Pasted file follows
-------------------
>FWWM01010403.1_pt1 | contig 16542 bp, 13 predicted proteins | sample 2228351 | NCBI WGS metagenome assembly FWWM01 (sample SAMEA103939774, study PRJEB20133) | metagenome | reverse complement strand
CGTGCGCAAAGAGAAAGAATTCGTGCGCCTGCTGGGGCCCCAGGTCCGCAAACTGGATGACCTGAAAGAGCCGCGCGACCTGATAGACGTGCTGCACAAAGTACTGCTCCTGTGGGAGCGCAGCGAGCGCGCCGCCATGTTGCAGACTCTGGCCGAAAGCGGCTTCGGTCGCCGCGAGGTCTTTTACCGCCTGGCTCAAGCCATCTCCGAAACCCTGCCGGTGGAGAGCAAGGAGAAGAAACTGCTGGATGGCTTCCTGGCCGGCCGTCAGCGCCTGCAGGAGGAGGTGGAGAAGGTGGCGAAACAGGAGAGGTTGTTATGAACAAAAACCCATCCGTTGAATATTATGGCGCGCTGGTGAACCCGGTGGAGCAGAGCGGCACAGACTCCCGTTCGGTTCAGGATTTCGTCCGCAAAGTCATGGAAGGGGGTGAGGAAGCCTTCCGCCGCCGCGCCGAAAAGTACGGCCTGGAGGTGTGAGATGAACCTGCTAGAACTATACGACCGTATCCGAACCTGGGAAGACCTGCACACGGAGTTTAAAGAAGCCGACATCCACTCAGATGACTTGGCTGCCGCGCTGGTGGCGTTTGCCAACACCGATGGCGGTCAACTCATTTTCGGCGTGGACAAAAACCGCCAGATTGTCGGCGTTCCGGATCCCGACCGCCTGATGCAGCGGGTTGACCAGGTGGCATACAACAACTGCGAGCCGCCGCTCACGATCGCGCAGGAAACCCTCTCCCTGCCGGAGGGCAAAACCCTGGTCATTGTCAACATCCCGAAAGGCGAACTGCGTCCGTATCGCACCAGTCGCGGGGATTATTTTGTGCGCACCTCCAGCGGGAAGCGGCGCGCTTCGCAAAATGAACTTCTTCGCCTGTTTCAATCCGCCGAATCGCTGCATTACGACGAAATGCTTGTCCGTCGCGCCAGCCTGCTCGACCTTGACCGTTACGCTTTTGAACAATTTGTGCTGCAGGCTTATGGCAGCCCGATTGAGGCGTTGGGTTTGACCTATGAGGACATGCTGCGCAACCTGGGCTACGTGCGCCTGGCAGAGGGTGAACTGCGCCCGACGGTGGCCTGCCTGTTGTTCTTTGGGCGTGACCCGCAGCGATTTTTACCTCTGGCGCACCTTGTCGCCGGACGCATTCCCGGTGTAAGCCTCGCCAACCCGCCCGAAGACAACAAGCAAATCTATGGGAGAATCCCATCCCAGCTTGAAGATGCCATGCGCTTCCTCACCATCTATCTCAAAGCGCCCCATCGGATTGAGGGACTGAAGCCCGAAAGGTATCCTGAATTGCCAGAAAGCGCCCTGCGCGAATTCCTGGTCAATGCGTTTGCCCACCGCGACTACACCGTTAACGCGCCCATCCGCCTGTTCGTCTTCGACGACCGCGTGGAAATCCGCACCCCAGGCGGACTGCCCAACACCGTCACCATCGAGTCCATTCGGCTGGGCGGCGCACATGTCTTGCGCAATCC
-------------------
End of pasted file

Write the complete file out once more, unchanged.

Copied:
>FWWM01010403.1_pt1 | contig 16542 bp, 13 predicted proteins | sample 2228351 | NCBI WGS metagenome assembly FWWM01 (sample SAMEA103939774, study PRJEB20133) | metagenome | reverse complement strand
CGTGCGCAAAGAGAAAGAATTCGTGCGCCTGCTGGGGCCCCAGGTCCGCAAACTGGATGACCTGAAAGAGCCGCGCGACCTGATAGACGTGCTGCACAAAGTACTGCTCCTGTGGGAGCGCAGCGAGCGCGCCGCCATGTTGCAGACTCTGGCCGAAAGCGGCTTCGGTCGCCGCGAGGTCTTTTACCGCCTGGCTCAAGCCATCTCCGAAACCCTGCCGGTGGAGAGCAAGGAGAAGAAACTGCTGGATGGCTTCCTGGCCGGCCGTCAGCGCCTGCAGGAGGAGGTGGAGAAGGTGGCGAAACAGGAGAGGTTGTTATGAACAAAAACCCATCCGTTGAATATTATGGCGCGCTGGTGAACCCGGTGGAGCAGAGCGGCACAGACTCCCGTTCGGTTCAGGATTTCGTCCGCAAAGTCATGGAAGGGGGTGAGGAAGCCTTCCGCCGCCGCGCCGAAAAGTACGGCCTGGAGGTGTGAGATGAACCTGCTAGAACTATACGACCGTATCCGAACCTGGGAAGACCTGCACACGGAGTTTAAAGAAGCCGACATCCACTCAGATGACTTGGCTGCCGCGCTGGTGGCGTTTGCCAACACCGATGGCGGTCAACTCATTTTCGGCGTGGACAAAAACCGCCAGATTGTCGGCGTTCCGGATCCCGACCGCCTGATGCAGCGGGTTGACCAGGTGGCATACAACAACTGCGAGCCGCCGCTCACGATCGCGCAGGAAACCCTCTCCCTGCCGGAGGGCAAAACCCTGGTCATTGTCAACATCCCGAAAGGCGAACTGCGTCCGTATCGCACCAGTCGCGGGGATTATTTTGTGCGCACCTCCAGCGGGAAGCGGCGCGCTTCGCAAAATGAACTTCTTCGCCTGTTTCAATCCGCCGAATCGCTGCATTACGACGAAATGCTTGTCCGTCGCGCCAGCCTGCTCGACCTTGACCGTTACGCTTTTGAACAATTTGTGCTGCAGGCTTATGGCAGCCCGATTGAGGCGTTGGGTTTGACCTATGAGGACATGCTGCGCAACCTGGGCTACGTGCGCCTGGCAGAGGGTGAACTGCGCCCGACGGTGGCCTGCCTGTTGTTCTTTGGGCGTGACCCGCAGCGATTTTTACCTCTGGCGCACCTTGTCGCCGGACGCATTCCCGGTGTAAGCCTCGCCAACCCGCCCGAAGACAACAAGCAAATCTATGGGAGAATCCCATCCCAGCTTGAAGATGCCATGCGCTTCCTCACCATCTATCTCAAAGCGCCCCATCGGATTGAGGGACTGAAGCCCGAAAGGTATCCTGAATTGCCAGAAAGCGCCCTGCGCGAATTCCTGGTCAATGCGTTTGCCCACCGCGACTACACCGTTAACGCGCCCATCCGCCTGTTCGTCTTCGACGACCGCGTGGAAATCCGCACCCCAGGCGGACTGCCCAACACCGTCACCATCGAGTCCATTCGGCTGGGCGGCGCACATGTCTTGCGCAATCC